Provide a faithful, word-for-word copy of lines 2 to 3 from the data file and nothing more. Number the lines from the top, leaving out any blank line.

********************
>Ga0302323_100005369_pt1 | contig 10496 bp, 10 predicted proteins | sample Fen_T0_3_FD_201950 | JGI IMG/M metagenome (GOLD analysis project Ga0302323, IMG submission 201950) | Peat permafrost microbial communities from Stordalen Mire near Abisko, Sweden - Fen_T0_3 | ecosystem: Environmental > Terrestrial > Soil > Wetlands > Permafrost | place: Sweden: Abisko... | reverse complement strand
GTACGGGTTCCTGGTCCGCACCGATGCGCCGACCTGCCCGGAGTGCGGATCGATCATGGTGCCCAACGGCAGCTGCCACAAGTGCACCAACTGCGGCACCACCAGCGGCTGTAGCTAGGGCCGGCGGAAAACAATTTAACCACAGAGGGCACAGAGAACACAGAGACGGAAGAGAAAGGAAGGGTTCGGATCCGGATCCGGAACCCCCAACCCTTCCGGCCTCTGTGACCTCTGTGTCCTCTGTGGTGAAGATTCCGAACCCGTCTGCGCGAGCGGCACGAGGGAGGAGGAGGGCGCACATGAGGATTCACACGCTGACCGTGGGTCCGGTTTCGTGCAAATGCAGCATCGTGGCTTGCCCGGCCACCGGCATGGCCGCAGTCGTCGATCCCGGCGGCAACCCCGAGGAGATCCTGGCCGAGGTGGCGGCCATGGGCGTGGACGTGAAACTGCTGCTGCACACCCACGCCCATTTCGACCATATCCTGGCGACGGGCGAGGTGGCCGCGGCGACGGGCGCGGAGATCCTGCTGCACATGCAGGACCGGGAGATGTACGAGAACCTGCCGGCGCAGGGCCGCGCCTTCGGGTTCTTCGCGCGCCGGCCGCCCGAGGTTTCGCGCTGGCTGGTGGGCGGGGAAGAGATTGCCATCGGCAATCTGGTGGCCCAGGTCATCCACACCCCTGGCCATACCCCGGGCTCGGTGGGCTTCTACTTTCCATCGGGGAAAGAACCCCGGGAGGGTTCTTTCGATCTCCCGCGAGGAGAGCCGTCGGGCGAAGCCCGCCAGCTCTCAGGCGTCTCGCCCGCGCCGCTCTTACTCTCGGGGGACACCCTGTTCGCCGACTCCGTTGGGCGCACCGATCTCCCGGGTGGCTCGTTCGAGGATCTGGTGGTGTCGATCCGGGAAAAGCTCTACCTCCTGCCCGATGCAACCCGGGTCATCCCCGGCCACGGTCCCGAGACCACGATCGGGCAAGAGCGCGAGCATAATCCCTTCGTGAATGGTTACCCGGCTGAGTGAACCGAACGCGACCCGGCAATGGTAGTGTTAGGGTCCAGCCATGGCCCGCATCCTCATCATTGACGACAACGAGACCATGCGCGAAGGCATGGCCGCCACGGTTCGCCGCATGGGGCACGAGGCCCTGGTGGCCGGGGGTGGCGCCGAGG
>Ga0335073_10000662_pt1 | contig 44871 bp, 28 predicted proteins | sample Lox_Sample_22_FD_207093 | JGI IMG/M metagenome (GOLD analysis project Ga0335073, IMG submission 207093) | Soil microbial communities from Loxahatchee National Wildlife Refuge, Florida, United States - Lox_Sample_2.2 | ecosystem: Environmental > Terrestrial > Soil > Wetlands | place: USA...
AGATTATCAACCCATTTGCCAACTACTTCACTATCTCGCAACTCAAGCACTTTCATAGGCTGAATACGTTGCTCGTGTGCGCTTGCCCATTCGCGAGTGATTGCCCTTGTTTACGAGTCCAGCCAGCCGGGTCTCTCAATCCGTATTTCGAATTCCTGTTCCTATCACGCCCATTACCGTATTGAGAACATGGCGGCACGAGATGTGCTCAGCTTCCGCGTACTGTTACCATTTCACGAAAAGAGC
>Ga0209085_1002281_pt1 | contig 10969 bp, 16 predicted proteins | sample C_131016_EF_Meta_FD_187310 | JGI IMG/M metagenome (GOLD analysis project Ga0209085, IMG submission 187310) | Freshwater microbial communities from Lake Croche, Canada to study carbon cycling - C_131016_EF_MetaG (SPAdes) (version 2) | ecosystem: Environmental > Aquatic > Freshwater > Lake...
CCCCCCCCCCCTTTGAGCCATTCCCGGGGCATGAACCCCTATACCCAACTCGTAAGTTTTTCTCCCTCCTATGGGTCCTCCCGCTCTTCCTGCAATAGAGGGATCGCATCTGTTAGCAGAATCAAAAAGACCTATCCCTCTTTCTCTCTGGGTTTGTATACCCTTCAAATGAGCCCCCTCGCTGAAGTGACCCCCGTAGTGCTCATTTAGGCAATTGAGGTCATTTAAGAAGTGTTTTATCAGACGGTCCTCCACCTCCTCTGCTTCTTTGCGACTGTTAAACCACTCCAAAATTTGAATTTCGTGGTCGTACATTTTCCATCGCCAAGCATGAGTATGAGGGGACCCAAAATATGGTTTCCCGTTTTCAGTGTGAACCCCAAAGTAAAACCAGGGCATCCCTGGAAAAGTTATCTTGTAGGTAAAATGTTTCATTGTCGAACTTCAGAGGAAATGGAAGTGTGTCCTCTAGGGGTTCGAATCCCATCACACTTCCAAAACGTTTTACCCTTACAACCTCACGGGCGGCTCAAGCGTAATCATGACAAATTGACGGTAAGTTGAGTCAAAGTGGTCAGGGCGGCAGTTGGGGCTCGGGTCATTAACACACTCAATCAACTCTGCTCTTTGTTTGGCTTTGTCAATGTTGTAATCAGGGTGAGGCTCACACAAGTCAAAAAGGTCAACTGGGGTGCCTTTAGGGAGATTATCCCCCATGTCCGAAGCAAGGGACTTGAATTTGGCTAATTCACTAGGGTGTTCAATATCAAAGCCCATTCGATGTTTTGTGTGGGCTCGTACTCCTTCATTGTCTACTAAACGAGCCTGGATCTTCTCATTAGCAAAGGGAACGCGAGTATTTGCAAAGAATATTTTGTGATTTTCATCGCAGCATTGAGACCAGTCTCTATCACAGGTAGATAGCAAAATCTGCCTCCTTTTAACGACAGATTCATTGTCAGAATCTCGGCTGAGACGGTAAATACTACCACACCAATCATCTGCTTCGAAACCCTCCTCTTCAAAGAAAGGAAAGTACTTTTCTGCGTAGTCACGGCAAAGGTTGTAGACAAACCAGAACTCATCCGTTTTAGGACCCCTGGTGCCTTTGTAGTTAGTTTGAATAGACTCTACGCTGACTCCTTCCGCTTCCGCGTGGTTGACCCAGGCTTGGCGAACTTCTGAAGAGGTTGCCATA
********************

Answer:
GTACGGGTTCCTGGTCCGCACCGATGCGCCGACCTGCCCGGAGTGCGGATCGATCATGGTGCCCAACGGCAGCTGCCACAAGTGCACCAACTGCGGCACCACCAGCGGCTGTAGCTAGGGCCGGCGGAAAACAATTTAACCACAGAGGGCACAGAGAACACAGAGACGGAAGAGAAAGGAAGGGTTCGGATCCGGATCCGGAACCCCCAACCCTTCCGGCCTCTGTGACCTCTGTGTCCTCTGTGGTGAAGATTCCGAACCCGTCTGCGCGAGCGGCACGAGGGAGGAGGAGGGCGCACATGAGGATTCACACGCTGACCGTGGGTCCGGTTTCGTGCAAATGCAGCATCGTGGCTTGCCCGGCCACCGGCATGGCCGCAGTCGTCGATCCCGGCGGCAACCCCGAGGAGATCCTGGCCGAGGTGGCGGCCATGGGCGTGGACGTGAAACTGCTGCTGCACACCCACGCCCATTTCGACCATATCCTGGCGACGGGCGAGGTGGCCGCGGCGACGGGCGCGGAGATCCTGCTGCACATGCAGGACCGGGAGATGTACGAGAACCTGCCGGCGCAGGGCCGCGCCTTCGGGTTCTTCGCGCGCCGGCCGCCCGAGGTTTCGCGCTGGCTGGTGGGCGGGGAAGAGATTGCCATCGGCAATCTGGTGGCCCAGGTCATCCACACCCCTGGCCATACCCCGGGCTCGGTGGGCTTCTACTTTCCATCGGGGAAAGAACCCCGGGAGGGTTCTTTCGATCTCCCGCGAGGAGAGCCGTCGGGCGAAGCCCGCCAGCTCTCAGGCGTCTCGCCCGCGCCGCTCTTACTCTCGGGGGACACCCTGTTCGCCGACTCCGTTGGGCGCACCGATCTCCCGGGTGGCTCGTTCGAGGATCTGGTGGTGTCGATCCGGGAAAAGCTCTACCTCCTGCCCGATGCAACCCGGGTCATCCCCGGCCACGGTCCCGAGACCACGATCGGGCAAGAGCGCGAGCATAATCCCTTCGTGAATGGTTACCCGGCTGAGTGAACCGAACGCGACCCGGCAATGGTAGTGTTAGGGTCCAGCCATGGCCCGCATCCTCATCATTGACGACAACGAGACCATGCGCGAAGGCATGGCCGCCACGGTTCGCCGCATGGGGCACGAGGCCCTGGTGGCCGGGGGTGGCGCCGAGG
>Ga0335073_10000662_pt1 | contig 44871 bp, 28 predicted proteins | sample Lox_Sample_22_FD_207093 | JGI IMG/M metagenome (GOLD analysis project Ga0335073, IMG submission 207093) | Soil microbial communities from Loxahatchee National Wildlife Refuge, Florida, United States - Lox_Sample_2.2 | ecosystem: Environmental > Terrestrial > Soil > Wetlands | place: USA...